search engines

Let’s take a step back from the America-centric bubble of Google and check out what China’s doing…

Battelle explores what’s going on with search in China. Extreme internet censorship has prohibited Google from becoming the phenomenon that it has become in the states and in so many other countries around the world. But just because China hasn’t become “Googleized” doesn’t mean that they haven’t figured out their own formula.

It’s exceptionally important to understand what China is doing, because “China represents a problem for a democratic businesses–its political and moral cultures are repugnant, but its market is far too rich to ignore.” (Battelle, pg. 204) Battelle notes that in the fall of 2002, the Chinese government filtered Google and other search engines–but this caused a huge backlash among Chinese citizens. Google censors its website for China–definitely making an exception for the growing population. China has continued to be a problem for Google…something they can’t quite conquer.

Censoring their website belittles Google’s very own goal to crawl through websites and obtain all the information relevant to a search. By censoring the information returned to the searcher, Google doesn’t have all of the charisma that it has outside of China. In defense of this, Google released the following statement: “While removing search results is inconsistent with Google’s mission, providing no information… is more inconsistent with our mission.”

So what does China use if they don’t rely on Google? Baidu. And what has this basically meant for Google? “Hey, we don’t really need you. We have our OWN Top 10 search engine.”

And that they do. Baidu continues to be the predominant go-to for Chinese citizens living in an e-world of censorship. Baidu and Google’s home pages look remarkably similar, as does much of their ideology. In a business overview, Baidu claims the following:

“Our mission is to provide the best way for people to find information. To do this we listen carefully to our users’ needs and wants. Have we collected all the Chinese web pages they want to see? Are the pages current and up to date? Are the search results closely related to their queries? Did we return those search results instantly? To improve user experience, we constantly make improvements to our products and services…Our users definitely notice the many little things that we do differently to ensure a simple and reliable search experience every time.”

And yet, Google continues to push and push…they want to bump Baidu out of the way and resume their #1 position in the world. As Battelle argues, “China is a huge market, and as a soon-to-be public company, Google could not afford to sit on the sidelines as competitors charged into the region.” (pg. 207).

I think we should leave China be. They have figured out a popular search engine for them, and who is Google to try to push itself onto one more country? Admit defeat and move on. Yes, China would be a huge conquest for Google, but the omnipresence of Google can be all but too creepy.

The China Question looms on. It would be absurd for Google not to try to tap into the Chinese market, yet they are definitely playing by China’s rules in doing so. China took the confines of their censorship, and did something about it–they didn’t take a backseat to Google by any means. It will be interesting to see how other countries may respond internally to Google’s bubble, or if they will continue to use Google when Search 3.0 rolls around.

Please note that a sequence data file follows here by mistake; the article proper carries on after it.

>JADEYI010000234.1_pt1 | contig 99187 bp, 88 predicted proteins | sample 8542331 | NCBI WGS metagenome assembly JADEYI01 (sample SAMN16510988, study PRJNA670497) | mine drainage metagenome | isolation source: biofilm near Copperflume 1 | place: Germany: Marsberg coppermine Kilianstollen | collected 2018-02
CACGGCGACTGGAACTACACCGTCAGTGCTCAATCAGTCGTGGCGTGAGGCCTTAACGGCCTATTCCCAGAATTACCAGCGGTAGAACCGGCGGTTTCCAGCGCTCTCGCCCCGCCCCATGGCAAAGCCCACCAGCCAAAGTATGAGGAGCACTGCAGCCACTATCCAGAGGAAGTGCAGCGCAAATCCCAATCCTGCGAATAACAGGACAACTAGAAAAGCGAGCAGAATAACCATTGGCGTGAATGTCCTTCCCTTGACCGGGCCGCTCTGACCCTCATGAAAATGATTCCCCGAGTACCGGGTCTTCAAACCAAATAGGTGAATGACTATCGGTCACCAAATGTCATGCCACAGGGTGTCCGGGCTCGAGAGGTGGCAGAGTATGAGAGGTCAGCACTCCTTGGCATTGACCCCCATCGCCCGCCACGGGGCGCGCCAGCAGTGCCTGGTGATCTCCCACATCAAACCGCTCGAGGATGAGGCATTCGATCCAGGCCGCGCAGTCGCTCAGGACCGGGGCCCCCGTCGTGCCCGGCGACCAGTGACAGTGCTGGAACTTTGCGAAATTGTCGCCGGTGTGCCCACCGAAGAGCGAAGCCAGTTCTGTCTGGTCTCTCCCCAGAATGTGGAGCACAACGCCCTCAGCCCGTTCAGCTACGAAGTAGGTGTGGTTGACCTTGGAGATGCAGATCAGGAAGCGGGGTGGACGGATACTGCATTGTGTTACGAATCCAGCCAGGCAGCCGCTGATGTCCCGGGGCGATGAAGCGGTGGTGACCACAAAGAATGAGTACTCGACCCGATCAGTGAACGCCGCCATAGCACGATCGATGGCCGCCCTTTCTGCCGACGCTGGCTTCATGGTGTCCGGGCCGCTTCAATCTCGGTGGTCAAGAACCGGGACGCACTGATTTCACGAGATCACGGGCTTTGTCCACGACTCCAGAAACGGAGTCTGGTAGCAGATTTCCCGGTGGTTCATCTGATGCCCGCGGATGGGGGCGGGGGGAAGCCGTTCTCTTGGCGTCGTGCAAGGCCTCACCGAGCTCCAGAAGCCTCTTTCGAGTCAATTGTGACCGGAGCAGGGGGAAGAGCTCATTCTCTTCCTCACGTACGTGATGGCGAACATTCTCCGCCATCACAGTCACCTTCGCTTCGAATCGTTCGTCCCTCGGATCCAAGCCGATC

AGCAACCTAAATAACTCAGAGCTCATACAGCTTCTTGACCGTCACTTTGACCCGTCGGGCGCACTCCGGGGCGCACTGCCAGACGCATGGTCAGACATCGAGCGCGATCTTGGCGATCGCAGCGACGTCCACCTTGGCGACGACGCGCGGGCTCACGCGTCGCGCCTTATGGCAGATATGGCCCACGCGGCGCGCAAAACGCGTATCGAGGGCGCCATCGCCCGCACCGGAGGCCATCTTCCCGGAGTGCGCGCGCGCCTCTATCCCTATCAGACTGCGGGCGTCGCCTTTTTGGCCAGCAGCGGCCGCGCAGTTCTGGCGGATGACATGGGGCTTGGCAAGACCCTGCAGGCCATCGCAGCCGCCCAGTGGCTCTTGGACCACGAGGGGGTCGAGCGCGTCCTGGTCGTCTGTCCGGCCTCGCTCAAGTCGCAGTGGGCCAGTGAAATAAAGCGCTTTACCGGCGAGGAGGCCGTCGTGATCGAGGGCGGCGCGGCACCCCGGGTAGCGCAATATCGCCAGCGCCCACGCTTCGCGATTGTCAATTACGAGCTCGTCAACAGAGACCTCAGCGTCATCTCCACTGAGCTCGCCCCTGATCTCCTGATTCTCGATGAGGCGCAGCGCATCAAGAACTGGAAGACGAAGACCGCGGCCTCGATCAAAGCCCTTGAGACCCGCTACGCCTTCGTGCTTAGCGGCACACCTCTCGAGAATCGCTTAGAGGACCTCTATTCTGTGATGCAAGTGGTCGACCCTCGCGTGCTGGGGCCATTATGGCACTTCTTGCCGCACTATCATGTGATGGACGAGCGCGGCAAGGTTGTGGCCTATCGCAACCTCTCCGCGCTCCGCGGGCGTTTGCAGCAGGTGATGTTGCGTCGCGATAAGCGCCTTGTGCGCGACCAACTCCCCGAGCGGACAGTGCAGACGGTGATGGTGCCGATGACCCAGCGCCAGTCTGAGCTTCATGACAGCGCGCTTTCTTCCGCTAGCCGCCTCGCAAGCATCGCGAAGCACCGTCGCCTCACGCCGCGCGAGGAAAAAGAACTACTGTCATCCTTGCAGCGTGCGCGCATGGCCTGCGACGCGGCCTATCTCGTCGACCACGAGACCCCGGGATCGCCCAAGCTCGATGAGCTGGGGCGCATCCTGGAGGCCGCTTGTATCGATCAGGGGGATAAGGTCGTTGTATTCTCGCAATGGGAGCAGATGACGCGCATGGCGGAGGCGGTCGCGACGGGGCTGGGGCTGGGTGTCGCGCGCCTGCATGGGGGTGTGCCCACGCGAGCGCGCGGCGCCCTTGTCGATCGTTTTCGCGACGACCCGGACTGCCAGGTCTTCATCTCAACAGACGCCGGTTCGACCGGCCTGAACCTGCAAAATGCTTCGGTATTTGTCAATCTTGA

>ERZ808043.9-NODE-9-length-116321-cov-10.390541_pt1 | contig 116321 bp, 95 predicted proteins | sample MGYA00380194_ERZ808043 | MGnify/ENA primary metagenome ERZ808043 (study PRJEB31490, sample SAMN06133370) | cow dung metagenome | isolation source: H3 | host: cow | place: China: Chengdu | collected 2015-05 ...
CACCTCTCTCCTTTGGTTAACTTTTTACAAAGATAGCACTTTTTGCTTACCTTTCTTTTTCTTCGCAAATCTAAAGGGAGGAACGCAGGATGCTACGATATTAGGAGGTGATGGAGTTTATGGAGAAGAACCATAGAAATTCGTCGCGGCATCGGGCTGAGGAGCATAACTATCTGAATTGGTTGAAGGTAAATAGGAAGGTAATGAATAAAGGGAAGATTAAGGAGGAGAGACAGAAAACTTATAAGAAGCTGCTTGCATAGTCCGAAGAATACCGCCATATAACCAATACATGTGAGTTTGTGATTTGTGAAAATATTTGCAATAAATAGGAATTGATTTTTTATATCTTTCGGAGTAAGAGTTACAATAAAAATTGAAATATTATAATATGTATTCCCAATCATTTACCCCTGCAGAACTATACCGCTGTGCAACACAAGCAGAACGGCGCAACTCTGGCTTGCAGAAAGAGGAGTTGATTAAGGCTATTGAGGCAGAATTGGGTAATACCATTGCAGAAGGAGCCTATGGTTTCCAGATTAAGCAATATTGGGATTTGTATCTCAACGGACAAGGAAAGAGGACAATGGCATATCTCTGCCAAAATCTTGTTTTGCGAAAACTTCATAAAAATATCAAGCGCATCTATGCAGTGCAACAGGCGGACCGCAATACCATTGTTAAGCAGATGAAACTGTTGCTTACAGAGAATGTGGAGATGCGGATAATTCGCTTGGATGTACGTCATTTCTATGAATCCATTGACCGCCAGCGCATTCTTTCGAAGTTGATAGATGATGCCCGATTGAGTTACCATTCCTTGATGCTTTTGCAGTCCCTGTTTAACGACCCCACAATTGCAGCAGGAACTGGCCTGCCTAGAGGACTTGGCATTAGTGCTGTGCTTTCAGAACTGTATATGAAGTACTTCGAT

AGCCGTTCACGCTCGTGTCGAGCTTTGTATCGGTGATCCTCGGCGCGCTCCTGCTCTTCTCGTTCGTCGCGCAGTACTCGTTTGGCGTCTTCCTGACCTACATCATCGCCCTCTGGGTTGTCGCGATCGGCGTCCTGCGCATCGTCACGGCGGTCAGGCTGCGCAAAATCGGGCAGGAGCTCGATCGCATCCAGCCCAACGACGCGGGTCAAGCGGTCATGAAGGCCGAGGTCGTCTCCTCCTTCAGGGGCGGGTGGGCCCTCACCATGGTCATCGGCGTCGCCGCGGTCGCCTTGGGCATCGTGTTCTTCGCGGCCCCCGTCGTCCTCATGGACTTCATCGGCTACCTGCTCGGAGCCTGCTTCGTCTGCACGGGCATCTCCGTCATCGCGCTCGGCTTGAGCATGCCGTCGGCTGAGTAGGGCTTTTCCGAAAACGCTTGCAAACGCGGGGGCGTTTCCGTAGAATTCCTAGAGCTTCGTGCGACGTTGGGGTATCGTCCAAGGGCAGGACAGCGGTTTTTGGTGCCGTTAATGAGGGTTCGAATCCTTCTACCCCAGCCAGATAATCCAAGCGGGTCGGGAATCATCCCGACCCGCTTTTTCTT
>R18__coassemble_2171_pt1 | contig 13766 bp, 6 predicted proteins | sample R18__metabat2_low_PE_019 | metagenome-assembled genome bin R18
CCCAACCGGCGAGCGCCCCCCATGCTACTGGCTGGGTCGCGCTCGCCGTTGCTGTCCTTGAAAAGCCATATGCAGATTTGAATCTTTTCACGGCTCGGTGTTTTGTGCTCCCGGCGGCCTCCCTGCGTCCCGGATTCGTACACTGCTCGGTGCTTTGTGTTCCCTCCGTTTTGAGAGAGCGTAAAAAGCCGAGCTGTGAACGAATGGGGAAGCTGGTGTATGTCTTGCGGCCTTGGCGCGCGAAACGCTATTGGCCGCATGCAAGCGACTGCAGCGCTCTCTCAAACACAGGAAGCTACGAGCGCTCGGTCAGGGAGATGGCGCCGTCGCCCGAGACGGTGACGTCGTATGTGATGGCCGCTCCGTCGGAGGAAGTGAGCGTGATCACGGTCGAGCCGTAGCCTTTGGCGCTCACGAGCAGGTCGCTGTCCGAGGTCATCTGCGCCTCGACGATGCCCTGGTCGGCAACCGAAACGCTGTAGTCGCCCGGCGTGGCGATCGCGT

Remember You’ve Got Mail? That 1998 romantic comedy starring Meg Ryan and Tom Hanks? Kathleen and Joe, respectively, meet online and let their online relationship flourish as their personal one essentially crashes and burns.

An entire movie based around AOL e-mail, THE vehicle for online communication in the late 1990s. “You’ve Got Mail”…a term I now think of as synonymous with middle school and high school years (trust me, I’ve still got–and use–the screen name to prove my adolescence), at a time when I thought the internet was IT and there was nothing else that could surpass it.

Kathleen: We only know each other – oh, God, you’re not going to believe this…
Joe: Let me guess. From the Internet.
Kathleen: Yes.
Joe: You’ve got mail.
Kathleen: Yes.
Joe: Three very powerful words.

And weren’t those words powerful?! I really mean it. They came to symbolize at least part of my generation at the time. Maybe that’s a strong statement but I know that when we got AOL in our household it felt like a new world unfolding before our very eyes.

But…then what happened? POOF! be gone, AOL was out and Google was in.

Or was it?

We shouldn’t lose sight of the fact that John Battelle mentions in The Search that Google pretty much took over AOL’s search in 2002. Search for something on and then search for it on Google–you’ll come up with remarkably similar results, thanks to the takeover of AOL. Battelle asserted that “Not only would AOL begin employing Google’s search technology; it would also be using Google’s paid listings.” (pg. 144). But, as Battelle argues, “the AOL deal was a major risk for Google.” (pg. 145)

If you ask me, AOL definitely paved the way for Google. With AOL, we could all start personalizing our login accounts with information that we wanted to explore. Sports? Entertainment? Any of those things could be personalized for specific AOL accounts.

Google took AOL…and then some. I wrote back in June (check it out–it definitely supplements this blog) in my class blog for Digital PR about the sheer power of Google. The idea of “Just Google It” speaks true now more than ever. Here’s a list of some ways I used Google today–without even really realizing it:

  • Gmail
  • G chat
  • Google texted for weather
  • Google texted a phone number
  • Google texted movie times
  • Google maps
  • Gmap pedometer
  • Google News
  • Google Search
  • Google Picasa for uploading pictures
  • Google Notifier
  • Google Calendar
  • Google Homepage
  • Google Reader

And…that’s no exaggeration. I pretty much live and breathe Google–don’t we all? They have managed to perfect the practice of vertical integration and diversifying their portfolio by truly tapping into every field they could think of–something that AOL never managed to fully accomplish.

Today, AOL announced they will be cutting 2,000 jobs; meanwhile, Google employee numbers continue to grow more than ever before. AOL claims that cutting jobs is their way to focus on online advertising rather than being an internet provider. Looks like that “ding ding ding” of my Google Notifier for Mac has officially replaced that void where “You’ve Got Mail” used to be.